BMO Economists Project “Sturdy Growth Ahead” at Great Lakes Economic Forum
Posted on: May 4, 2016
Great Lakes

Doug Porter, chief economist with BMO Economics, presented a report on Great Lakes economic outlook last week at the Great Lakes Economic Forum in Toronto, ON. Porter presented the report, authored by senior economist Robert Kavcic and dated April 2016, on April 25th.

The report cited some staggering figures to prop its claim that the Great Lakes region is one of the most powerful economic forces in North America, and the world. Great Lakes economic output was estimated at $5.8 billion USD in 2015, comprising 30% of economic activity in Canada and the U.S. combined. The Great Lakes-St. Lawrence region supports 51 million jobs among 107 million people, or 31% of Canadian and American total workforce. It accounts for half of all Canada/U.S. trade.

This regional output puts the Great Lakes on par with global economic leaders. The Great Lakes region’s output surpasses Japan, Germany, the U.K., France, and Brazil, to name a few. “It would rank as the third largest economy in the world if it were a country, behind only the U.S. and China […] Quite simply, the economic importance of the region can’t be overstated.”

Here are some highlights from the report:

  • U.S. economy is expected to expand at a rate of 2%; Canadian growth lags at 1.8%, held back by faltering energy prices outside of Great Lakes provinces. Ontario’s growth has been 2.3-2.8%, topping the national average.
  • Housing markets are recovering in the U.S. midwest states, and continue to boom in Southern Ontario.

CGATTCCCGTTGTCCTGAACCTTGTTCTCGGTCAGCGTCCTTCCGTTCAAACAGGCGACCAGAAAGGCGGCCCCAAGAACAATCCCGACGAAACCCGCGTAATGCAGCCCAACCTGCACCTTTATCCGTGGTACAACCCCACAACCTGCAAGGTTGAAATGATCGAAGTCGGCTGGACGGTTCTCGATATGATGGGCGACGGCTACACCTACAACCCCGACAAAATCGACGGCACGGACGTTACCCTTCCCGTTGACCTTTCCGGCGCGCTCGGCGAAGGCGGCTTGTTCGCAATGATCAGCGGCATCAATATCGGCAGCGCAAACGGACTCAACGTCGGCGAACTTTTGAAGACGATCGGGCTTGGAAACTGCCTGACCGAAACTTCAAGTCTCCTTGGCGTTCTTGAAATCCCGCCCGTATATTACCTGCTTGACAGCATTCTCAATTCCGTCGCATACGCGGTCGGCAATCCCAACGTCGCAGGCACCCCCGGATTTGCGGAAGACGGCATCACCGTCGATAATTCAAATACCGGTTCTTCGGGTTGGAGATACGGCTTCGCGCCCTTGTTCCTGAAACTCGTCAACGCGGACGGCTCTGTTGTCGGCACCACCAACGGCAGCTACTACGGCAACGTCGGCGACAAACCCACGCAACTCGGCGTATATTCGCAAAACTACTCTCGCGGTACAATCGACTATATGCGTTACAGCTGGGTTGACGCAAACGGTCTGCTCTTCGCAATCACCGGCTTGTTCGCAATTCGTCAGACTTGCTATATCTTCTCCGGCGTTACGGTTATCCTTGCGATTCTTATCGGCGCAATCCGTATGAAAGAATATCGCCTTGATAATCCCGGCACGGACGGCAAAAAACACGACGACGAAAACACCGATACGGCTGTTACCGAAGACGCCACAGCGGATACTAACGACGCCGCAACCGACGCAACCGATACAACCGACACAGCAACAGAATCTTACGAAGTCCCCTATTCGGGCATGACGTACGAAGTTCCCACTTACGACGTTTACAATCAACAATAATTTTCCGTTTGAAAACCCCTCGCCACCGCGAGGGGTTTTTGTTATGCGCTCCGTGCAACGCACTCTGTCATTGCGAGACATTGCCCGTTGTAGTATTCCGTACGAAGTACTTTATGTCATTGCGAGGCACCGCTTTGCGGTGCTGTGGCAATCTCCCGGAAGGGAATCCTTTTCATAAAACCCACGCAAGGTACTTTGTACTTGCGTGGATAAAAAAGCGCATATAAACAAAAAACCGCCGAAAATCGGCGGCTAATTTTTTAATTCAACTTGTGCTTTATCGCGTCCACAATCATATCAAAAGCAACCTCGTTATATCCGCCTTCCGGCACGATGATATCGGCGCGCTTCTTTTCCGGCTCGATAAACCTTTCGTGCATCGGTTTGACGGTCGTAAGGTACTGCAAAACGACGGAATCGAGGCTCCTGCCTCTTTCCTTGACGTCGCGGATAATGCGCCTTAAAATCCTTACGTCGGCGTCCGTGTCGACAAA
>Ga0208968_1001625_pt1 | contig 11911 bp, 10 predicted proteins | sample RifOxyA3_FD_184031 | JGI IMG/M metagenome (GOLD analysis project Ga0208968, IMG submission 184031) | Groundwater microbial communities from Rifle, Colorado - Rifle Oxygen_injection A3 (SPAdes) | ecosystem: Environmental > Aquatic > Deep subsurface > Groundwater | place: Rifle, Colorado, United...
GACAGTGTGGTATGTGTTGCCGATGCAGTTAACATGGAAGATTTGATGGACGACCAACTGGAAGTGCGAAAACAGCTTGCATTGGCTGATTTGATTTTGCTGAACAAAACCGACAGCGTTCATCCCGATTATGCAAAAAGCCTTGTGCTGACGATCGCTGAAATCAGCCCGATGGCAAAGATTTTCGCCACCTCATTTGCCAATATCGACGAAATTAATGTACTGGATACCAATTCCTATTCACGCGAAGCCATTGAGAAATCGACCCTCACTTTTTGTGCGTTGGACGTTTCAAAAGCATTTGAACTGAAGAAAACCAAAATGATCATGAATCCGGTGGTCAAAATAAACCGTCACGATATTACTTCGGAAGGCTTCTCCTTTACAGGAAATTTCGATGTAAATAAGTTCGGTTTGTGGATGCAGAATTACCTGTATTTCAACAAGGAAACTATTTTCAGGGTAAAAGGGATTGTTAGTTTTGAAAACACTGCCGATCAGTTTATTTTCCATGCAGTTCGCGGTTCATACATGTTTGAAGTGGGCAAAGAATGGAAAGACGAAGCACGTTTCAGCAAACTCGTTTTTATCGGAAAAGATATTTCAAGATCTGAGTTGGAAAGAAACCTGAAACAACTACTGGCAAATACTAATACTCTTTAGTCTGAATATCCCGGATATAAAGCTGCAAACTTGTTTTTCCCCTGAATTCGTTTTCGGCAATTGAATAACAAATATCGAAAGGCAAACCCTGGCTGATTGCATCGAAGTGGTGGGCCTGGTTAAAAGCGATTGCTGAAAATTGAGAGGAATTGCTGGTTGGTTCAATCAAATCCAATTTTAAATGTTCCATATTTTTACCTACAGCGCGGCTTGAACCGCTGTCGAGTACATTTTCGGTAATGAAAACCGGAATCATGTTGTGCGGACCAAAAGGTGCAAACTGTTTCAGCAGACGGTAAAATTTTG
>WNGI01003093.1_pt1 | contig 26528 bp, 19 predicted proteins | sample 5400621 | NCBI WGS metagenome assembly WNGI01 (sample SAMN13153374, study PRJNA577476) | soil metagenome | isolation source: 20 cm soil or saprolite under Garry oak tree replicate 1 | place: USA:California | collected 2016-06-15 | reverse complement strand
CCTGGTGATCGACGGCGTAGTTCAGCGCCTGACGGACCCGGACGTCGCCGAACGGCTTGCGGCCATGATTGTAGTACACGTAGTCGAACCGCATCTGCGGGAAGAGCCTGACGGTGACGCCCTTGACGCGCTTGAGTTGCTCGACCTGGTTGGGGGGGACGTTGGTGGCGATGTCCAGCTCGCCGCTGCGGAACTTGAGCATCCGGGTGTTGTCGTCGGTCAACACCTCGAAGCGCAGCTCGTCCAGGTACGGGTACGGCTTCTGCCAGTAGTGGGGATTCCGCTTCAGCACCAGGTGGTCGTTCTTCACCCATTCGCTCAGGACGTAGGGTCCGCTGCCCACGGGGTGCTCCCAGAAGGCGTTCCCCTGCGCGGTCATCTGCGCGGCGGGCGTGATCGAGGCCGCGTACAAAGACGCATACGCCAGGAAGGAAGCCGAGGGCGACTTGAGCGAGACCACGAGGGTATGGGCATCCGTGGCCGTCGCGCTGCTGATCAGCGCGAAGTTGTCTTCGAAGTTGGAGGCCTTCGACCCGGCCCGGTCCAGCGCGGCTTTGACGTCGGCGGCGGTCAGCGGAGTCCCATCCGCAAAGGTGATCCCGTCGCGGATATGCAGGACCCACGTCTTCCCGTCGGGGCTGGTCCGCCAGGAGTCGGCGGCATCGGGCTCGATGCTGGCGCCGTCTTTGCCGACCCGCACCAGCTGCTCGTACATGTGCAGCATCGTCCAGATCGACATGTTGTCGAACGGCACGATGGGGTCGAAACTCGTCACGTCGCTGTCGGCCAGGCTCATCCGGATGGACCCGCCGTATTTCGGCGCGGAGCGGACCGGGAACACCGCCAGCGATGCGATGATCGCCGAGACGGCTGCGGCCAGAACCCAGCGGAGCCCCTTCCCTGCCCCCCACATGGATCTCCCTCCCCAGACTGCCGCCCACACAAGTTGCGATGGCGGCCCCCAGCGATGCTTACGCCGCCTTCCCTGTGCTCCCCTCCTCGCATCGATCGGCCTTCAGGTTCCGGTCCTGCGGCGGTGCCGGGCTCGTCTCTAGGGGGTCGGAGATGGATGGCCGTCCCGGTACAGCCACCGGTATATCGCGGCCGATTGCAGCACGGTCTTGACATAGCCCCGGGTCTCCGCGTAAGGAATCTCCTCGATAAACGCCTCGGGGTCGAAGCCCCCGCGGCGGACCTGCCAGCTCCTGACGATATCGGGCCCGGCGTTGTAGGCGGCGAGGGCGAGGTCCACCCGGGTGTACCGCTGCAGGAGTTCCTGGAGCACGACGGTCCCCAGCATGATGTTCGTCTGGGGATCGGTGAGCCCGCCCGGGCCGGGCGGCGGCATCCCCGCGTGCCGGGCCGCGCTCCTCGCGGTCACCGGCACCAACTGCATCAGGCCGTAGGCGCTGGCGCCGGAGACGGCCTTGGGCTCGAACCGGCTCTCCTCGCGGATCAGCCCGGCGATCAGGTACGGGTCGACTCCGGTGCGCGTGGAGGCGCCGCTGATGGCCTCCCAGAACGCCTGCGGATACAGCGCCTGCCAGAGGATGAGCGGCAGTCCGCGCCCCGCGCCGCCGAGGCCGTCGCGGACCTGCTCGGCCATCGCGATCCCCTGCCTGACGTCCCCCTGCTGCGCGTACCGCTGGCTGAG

• Jobless rates are below previous levels; hiring continues across the Great Lakes region. “Employment growth was a solid 1.2% last year, pulling the average jobless rate down to 5.4%, down 2 ppts from two years prior.”
  • While the Great Lakes region is still the “manufacturing heartland” and holds more manufacturing jobs compared to the North American average, manufacturing employment is down 17% from a decade ago. This shortfall has been met and overcome with an increase in education & healthcare jobs and professional services.
  • Productivity has slowed over the last two decades, especially in Great Lakes states. “As the region’s economic base gradually transitions away from traditional manufacturing and more into the service sector, we could continue to see downward pullon productivity simply due to share effects (i.e., higher-productivity industries now carry less weight than in the past).”
  • Population growth has slowed and the region faces demographic challenges with an aging workforce and outflows to other economic regions
  • Great Lakes region is the critically important North American trading hub: “The region’s states were the origin of roughly a quarter of total U.S. merchandise exports in 2015, while Ontario and Quebec accounted for more than 60% of Canadian shipments.”
  • The Great Lakes-St. Lawrence states are Ontario and Quebec’s largest trading partner, accounting for $232 billion of total trade in 2015. (1/3 of total international trade for the two provinces.)

Kavcic concludes with what he refers to as the bottom line: “The Great Lakes-St. Lawrence region remains a key contributor to North American economic output, employment and trade, and the current outlook remains positive for the region. Measures by policymakers to facilitate trade flows, support productivity growth and contain business costs are key for the long-term health of the region and broader North American economy.”

To see the whole report, click here.

 

 

 

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